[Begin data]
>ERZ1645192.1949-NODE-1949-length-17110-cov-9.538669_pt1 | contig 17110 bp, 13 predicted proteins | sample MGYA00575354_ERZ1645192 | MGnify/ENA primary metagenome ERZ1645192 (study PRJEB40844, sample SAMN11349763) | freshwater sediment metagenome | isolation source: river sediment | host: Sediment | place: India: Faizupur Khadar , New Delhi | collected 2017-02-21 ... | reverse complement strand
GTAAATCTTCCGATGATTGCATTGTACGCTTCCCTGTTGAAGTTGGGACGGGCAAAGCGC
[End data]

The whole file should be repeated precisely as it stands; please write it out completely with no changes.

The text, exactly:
>ERZ1645192.1949-NODE-1949-length-17110-cov-9.538669_pt1 | contig 17110 bp, 13 predicted proteins | sample MGYA00575354_ERZ1645192 | MGnify/ENA primary metagenome ERZ1645192 (study PRJEB40844, sample SAMN11349763) | freshwater sediment metagenome | isolation source: river sediment | host: Sediment | place: India: Faizupur Khadar , New Delhi | collected 2017-02-21 ... | reverse complement strand
GTAAATCTTCCGATGATTGCATTGTACGCTTCCCTGTTGAAGTTGGGACGGGCAAAGCGC